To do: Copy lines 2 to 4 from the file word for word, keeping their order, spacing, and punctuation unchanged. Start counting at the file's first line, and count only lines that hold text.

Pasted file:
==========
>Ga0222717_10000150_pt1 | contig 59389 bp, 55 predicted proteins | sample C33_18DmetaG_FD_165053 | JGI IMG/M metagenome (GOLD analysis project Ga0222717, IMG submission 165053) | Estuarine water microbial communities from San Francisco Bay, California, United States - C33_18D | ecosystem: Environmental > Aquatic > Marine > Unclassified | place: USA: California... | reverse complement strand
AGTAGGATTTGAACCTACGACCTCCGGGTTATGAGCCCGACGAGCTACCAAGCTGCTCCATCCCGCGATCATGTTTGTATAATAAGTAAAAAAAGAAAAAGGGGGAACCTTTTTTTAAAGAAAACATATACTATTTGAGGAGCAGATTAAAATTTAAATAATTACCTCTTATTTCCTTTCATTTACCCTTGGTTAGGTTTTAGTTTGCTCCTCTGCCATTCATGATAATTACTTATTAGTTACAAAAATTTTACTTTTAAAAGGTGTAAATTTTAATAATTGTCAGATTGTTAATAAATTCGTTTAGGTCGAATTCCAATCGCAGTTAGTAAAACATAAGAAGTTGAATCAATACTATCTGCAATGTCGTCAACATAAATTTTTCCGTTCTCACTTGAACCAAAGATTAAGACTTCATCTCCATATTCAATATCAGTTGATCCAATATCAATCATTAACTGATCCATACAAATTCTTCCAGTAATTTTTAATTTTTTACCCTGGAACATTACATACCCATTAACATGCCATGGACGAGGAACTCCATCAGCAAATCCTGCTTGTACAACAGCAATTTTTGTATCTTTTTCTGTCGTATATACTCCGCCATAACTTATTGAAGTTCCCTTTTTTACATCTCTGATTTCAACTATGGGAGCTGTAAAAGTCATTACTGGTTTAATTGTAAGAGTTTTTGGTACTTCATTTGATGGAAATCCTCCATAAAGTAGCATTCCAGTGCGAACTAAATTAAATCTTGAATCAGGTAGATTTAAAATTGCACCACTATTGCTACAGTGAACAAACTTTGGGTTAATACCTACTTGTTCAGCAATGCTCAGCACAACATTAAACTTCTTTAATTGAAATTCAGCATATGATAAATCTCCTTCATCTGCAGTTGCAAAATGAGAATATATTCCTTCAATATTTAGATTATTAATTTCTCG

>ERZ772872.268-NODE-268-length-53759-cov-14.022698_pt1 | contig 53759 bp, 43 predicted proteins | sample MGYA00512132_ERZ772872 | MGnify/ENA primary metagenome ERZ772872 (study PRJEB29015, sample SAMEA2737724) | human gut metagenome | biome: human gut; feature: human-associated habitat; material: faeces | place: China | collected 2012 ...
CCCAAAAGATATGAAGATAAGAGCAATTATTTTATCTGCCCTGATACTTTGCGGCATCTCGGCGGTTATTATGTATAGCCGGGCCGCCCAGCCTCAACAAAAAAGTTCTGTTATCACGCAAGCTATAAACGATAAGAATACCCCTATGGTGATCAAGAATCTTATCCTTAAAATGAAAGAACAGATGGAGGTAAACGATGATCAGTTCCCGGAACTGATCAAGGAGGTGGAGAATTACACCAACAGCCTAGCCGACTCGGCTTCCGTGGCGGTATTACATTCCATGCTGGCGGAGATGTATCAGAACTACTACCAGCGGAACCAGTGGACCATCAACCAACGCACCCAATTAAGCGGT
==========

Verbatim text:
AGTAGGATTTGAACCTACGACCTCCGGGTTATGAGCCCGACGAGCTACCAAGCTGCTCCATCCCGCGATCATGTTTGTATAATAAGTAAAAAAAGAAAAAGGGGGAACCTTTTTTTAAAGAAAACATATACTATTTGAGGAGCAGATTAAAATTTAAATAATTACCTCTTATTTCCTTTCATTTACCCTTGGTTAGGTTTTAGTTTGCTCCTCTGCCATTCATGATAATTACTTATTAGTTACAAAAATTTTACTTTTAAAAGGTGTAAATTTTAATAATTGTCAGATTGTTAATAAATTCGTTTAGGTCGAATTCCAATCGCAGTTAGTAAAACATAAGAAGTTGAATCAATACTATCTGCAATGTCGTCAACATAAATTTTTCCGTTCTCACTTGAACCAAAGATTAAGACTTCATCTCCATATTCAATATCAGTTGATCCAATATCAATCATTAACTGATCCATACAAATTCTTCCAGTAATTTTTAATTTTTTACCCTGGAACATTACATACCCATTAACATGCCATGGACGAGGAACTCCATCAGCAAATCCTGCTTGTACAACAGCAATTTTTGTATCTTTTTCTGTCGTATATACTCCGCCATAACTTATTGAAGTTCCCTTTTTTACATCTCTGATTTCAACTATGGGAGCTGTAAAAGTCATTACTGGTTTAATTGTAAGAGTTTTTGGTACTTCATTTGATGGAAATCCTCCATAAAGTAGCATTCCAGTGCGAACTAAATTAAATCTTGAATCAGGTAGATTTAAAATTGCACCACTATTGCTACAGTGAACAAACTTTGGGTTAATACCTACTTGTTCAGCAATGCTCAGCACAACATTAAACTTCTTTAATTGAAATTCAGCATATGATAAATCTCCTTCATCTGCAGTTGCAAAATGAGAATATATTCCTTCAATATTTAGATTATTAATTTCTCG

>ERZ772872.268-NODE-268-length-53759-cov-14.022698_pt1 | contig 53759 bp, 43 predicted proteins | sample MGYA00512132_ERZ772872 | MGnify/ENA primary metagenome ERZ772872 (study PRJEB29015, sample SAMEA2737724) | human gut metagenome | biome: human gut; feature: human-associated habitat; material: faeces | place: China | collected 2012 ...
CCCAAAAGATATGAAGATAAGAGCAATTATTTTATCTGCCCTGATACTTTGCGGCATCTCGGCGGTTATTATGTATAGCCGGGCCGCCCAGCCTCAACAAAAAAGTTCTGTTATCACGCAAGCTATAAACGATAAGAATACCCCTATGGTGATCAAGAATCTTATCCTTAAAATGAAAGAACAGATGGAGGTAAACGATGATCAGTTCCCGGAACTGATCAAGGAGGTGGAGAATTACACCAACAGCCTAGCCGACTCGGCTTCCGTGGCGGTATTACATTCCATGCTGGCGGAGATGTATCAGAACTACTACCAGCGGAACCAGTGGACCATCAACCAACGCACCCAATTAAGCGGT